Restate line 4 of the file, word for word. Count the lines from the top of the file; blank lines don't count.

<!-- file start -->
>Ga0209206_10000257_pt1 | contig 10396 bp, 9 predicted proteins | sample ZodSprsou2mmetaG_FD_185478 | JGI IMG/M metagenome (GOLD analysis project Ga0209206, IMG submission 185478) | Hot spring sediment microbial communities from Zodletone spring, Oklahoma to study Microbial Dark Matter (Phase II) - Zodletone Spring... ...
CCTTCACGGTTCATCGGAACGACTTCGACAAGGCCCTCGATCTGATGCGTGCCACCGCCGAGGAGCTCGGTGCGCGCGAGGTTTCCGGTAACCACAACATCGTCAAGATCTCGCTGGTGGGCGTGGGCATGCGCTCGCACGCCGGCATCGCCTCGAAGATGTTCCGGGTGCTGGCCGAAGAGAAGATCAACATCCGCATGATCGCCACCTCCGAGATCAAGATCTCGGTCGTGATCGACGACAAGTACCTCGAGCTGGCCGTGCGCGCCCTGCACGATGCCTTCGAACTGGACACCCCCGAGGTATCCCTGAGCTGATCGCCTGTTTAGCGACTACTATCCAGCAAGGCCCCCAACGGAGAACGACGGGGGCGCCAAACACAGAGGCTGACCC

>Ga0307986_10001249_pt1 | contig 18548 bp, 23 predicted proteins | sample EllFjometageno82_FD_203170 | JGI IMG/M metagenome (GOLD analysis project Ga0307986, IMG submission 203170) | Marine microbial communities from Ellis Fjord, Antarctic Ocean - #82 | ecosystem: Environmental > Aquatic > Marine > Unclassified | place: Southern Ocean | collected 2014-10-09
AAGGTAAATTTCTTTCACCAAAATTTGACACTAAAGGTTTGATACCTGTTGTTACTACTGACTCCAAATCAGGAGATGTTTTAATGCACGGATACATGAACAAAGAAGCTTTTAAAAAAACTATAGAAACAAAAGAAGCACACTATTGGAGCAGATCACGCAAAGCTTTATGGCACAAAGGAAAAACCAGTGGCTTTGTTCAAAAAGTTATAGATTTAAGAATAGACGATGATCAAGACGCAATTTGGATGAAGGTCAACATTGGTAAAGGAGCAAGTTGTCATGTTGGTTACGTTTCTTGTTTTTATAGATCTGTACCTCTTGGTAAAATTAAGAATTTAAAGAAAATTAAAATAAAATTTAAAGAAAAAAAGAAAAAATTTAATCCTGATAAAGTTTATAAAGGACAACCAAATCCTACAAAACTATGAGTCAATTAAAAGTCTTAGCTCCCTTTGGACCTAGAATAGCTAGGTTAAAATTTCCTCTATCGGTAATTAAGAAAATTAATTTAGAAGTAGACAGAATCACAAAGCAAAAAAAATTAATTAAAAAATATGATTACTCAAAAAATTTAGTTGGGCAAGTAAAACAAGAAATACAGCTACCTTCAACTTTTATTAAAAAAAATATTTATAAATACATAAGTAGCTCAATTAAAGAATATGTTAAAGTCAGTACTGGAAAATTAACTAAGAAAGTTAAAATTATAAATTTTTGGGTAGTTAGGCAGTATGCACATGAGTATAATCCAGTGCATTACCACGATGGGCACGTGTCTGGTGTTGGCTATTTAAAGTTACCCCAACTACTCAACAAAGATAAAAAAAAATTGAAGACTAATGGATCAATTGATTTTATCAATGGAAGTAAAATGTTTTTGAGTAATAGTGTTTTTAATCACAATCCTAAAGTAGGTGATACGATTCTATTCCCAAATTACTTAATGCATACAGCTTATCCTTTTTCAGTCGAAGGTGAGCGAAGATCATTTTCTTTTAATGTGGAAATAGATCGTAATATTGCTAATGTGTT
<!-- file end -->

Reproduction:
AAGGTAAATTTCTTTCACCAAAATTTGACACTAAAGGTTTGATACCTGTTGTTACTACTGACTCCAAATCAGGAGATGTTTTAATGCACGGATACATGAACAAAGAAGCTTTTAAAAAAACTATAGAAACAAAAGAAGCACACTATTGGAGCAGATCACGCAAAGCTTTATGGCACAAAGGAAAAACCAGTGGCTTTGTTCAAAAAGTTATAGATTTAAGAATAGACGATGATCAAGACGCAATTTGGATGAAGGTCAACATTGGTAAAGGAGCAAGTTGTCATGTTGGTTACGTTTCTTGTTTTTATAGATCTGTACCTCTTGGTAAAATTAAGAATTTAAAGAAAATTAAAATAAAATTTAAAGAAAAAAAGAAAAAATTTAATCCTGATAAAGTTTATAAAGGACAACCAAATCCTACAAAACTATGAGTCAATTAAAAGTCTTAGCTCCCTTTGGACCTAGAATAGCTAGGTTAAAATTTCCTCTATCGGTAATTAAGAAAATTAATTTAGAAGTAGACAGAATCACAAAGCAAAAAAAATTAATTAAAAAATATGATTACTCAAAAAATTTAGTTGGGCAAGTAAAACAAGAAATACAGCTACCTTCAACTTTTATTAAAAAAAATATTTATAAATACATAAGTAGCTCAATTAAAGAATATGTTAAAGTCAGTACTGGAAAATTAACTAAGAAAGTTAAAATTATAAATTTTTGGGTAGTTAGGCAGTATGCACATGAGTATAATCCAGTGCATTACCACGATGGGCACGTGTCTGGTGTTGGCTATTTAAAGTTACCCCAACTACTCAACAAAGATAAAAAAAAATTGAAGACTAATGGATCAATTGATTTTATCAATGGAAGTAAAATGTTTTTGAGTAATAGTGTTTTTAATCACAATCCTAAAGTAGGTGATACGATTCTATTCCCAAATTACTTAATGCATACAGCTTATCCTTTTTCAGTCGAAGGTGAGCGAAGATCATTTTCTTTTAATGTGGAAATAGATCGTAATATTGCTAATGTGTT